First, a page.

Re Lapalme; Daley v Leeton [2019] VSC 534

Ms Lapalme made a Will in 2004. 

In that Will, she left the residue of her estate to “those grandchildren as shall survive me and attain the age of 18 years as tenants in common in equal shares”. 

At the date of her Will, she had only one grandchild. 

Ms Lapalme passed away in 2015. At the time of her death, she had three grandchildren. 

Two more children were born between the date of her death and the date of the hearing. 

The Court was asked to determine which grandchildren were to share in the residue of Ms Lapalme’s estate; only those alive at the time of the Will or at the time of her death or even those born after her death. 

The Court observed that, subject to the terms of the Will and surrounding circumstances, “where a beneficiary under a will is identified by way of description, the law presumes those who fulfil that description at the date of execution of the will take the gift”. However, that presumption is displaced where the gift is to a class of beneficiaries, such as this one, in which case those who fulfil the description at the date of death will take the gift. 

As to those grandchildren that were born after the date of death, the Court considered Ms Lapalme’s intention – that it would be highly improbable that Ms Lapalme would have intended to exclude grandchildren born after her death.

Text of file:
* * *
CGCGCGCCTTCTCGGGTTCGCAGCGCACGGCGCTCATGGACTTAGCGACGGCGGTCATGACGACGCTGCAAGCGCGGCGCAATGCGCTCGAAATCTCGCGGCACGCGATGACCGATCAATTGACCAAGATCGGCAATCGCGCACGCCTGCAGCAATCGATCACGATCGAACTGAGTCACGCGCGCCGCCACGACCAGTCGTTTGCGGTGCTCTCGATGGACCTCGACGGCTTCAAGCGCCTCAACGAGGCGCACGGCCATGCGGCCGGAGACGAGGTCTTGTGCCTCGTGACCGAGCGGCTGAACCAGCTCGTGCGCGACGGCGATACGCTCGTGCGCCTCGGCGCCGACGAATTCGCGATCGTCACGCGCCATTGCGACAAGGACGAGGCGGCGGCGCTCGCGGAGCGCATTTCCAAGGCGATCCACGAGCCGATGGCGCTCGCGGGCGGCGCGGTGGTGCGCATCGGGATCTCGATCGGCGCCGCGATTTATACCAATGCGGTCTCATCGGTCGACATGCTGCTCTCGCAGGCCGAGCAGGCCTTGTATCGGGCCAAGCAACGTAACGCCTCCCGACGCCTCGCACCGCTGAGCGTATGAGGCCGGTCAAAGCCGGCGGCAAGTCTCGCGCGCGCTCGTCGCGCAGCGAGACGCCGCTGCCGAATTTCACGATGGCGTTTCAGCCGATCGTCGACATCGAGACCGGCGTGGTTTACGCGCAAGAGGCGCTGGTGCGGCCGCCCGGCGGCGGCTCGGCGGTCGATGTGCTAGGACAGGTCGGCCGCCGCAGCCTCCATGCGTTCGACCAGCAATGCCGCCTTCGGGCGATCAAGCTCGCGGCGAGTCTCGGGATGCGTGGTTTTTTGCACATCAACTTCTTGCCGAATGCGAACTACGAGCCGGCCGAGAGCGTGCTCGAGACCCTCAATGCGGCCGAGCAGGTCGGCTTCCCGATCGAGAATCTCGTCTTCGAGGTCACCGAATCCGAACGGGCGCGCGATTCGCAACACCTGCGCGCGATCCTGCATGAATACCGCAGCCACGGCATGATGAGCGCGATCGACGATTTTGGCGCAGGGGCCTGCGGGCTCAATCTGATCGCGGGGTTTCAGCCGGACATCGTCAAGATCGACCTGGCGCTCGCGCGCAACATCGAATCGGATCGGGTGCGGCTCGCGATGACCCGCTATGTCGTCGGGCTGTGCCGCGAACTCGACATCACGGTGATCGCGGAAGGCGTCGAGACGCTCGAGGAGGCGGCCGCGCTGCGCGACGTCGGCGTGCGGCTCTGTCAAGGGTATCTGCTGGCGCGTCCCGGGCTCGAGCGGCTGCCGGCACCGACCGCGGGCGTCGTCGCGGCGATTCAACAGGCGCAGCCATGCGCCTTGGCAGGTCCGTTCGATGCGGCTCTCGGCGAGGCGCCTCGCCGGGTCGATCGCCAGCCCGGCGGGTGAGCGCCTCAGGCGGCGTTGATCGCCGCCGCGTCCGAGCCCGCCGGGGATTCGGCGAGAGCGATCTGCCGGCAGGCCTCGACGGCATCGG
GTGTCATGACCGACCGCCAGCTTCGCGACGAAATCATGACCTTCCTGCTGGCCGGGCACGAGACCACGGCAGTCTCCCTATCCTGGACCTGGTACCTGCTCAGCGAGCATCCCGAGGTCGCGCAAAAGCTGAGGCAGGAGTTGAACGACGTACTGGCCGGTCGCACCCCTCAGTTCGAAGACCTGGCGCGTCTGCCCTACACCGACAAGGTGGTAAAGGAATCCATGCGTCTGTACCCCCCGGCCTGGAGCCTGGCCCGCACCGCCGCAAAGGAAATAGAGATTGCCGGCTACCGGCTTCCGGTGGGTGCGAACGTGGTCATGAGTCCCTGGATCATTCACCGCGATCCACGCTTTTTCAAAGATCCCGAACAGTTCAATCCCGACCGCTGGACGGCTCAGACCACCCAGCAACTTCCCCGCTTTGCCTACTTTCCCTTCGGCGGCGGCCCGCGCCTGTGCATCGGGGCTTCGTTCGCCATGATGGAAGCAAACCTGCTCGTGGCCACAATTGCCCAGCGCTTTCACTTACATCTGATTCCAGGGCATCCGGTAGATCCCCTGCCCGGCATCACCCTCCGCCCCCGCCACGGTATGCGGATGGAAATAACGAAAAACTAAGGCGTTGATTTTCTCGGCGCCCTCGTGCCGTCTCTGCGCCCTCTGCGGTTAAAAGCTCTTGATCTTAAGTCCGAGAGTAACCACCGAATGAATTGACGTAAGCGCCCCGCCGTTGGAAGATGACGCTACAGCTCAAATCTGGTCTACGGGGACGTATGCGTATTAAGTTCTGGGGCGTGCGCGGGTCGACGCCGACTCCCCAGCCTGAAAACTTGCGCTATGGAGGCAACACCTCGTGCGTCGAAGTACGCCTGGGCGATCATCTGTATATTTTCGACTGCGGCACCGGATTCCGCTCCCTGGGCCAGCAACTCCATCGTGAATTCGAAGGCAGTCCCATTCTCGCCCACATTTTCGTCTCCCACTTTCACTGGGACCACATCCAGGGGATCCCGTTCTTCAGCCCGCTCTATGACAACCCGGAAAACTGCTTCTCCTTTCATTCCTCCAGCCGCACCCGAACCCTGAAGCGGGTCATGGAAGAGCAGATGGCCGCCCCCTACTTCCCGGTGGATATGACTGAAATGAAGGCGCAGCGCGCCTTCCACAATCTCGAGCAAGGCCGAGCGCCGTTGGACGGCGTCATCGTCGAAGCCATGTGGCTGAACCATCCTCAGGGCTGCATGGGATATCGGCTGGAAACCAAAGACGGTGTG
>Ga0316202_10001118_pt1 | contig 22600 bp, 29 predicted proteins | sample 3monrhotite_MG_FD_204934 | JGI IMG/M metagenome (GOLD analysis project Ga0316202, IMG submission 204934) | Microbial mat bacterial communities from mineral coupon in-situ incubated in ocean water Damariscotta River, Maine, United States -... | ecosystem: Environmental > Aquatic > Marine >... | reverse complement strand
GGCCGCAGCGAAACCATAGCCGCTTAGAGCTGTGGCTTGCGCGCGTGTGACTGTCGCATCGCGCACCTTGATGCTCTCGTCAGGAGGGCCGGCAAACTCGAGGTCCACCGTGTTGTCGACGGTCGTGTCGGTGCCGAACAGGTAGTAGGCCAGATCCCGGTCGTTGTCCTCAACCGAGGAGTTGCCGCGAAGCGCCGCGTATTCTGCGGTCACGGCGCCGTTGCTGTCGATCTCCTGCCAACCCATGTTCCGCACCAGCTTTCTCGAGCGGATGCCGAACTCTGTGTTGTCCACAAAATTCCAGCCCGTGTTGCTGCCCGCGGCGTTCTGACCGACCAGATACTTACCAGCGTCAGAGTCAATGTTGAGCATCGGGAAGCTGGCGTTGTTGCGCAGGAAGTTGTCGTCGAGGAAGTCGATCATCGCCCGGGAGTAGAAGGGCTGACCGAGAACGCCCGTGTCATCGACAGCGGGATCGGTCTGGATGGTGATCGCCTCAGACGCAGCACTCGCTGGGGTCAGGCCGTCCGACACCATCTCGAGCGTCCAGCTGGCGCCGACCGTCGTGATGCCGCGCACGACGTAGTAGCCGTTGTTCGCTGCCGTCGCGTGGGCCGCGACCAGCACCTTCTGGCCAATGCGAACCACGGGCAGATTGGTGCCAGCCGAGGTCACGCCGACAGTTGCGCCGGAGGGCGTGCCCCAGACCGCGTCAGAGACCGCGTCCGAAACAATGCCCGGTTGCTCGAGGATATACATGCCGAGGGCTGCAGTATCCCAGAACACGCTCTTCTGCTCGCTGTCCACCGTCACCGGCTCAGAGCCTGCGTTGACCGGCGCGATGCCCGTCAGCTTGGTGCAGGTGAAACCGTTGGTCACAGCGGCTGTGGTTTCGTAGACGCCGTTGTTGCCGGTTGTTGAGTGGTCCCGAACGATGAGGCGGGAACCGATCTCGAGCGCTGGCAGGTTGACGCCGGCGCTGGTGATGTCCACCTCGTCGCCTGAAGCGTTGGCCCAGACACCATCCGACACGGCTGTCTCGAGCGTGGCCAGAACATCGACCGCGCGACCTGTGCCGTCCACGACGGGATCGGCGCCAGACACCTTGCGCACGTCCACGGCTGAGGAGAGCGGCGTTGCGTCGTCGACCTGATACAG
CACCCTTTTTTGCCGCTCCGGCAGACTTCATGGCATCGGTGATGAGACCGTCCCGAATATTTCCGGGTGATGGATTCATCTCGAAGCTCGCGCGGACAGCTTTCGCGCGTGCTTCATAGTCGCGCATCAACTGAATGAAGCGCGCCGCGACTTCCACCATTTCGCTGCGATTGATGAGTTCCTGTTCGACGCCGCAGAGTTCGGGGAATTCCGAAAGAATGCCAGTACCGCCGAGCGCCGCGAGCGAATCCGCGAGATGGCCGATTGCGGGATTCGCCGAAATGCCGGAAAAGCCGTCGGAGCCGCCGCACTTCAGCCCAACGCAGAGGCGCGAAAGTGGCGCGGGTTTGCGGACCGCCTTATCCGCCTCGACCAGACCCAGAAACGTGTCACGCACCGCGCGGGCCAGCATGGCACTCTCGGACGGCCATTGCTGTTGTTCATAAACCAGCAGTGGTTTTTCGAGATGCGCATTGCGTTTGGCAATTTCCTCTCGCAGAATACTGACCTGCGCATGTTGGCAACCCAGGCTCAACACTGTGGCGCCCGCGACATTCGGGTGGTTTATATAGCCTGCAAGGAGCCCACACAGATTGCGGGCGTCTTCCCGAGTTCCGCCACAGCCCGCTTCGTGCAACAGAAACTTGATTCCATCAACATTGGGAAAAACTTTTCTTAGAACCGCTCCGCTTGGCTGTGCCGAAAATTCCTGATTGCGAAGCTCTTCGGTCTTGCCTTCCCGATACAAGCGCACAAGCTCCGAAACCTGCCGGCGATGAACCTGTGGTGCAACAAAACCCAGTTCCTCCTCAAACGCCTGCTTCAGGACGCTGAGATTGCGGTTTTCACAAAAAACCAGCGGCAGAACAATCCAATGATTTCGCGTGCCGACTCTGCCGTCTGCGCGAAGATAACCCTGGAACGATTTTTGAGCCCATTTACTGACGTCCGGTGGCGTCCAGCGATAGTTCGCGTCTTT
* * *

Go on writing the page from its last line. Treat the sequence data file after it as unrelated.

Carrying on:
A secondary issue arose as to when does the class of beneficiaries close especially if two children born after her death were included in the class? The Court held that when one grandchild attains the age of 18 years is when the class of beneficiaries closes, that is, when one of the grandchildren meet the condition(s) in the Will. 

Interestingly, the Court concluded that even a grandchild that was conceived but not born as at the date the class closed was included in that class of beneficiary. This seems at odds with the ordinary meaning of “those grandchildren as shall survive me” but it is an established principle of succession law that even an unborn child (that is subsequently born alive) is part of a relevant class of beneficiaries.

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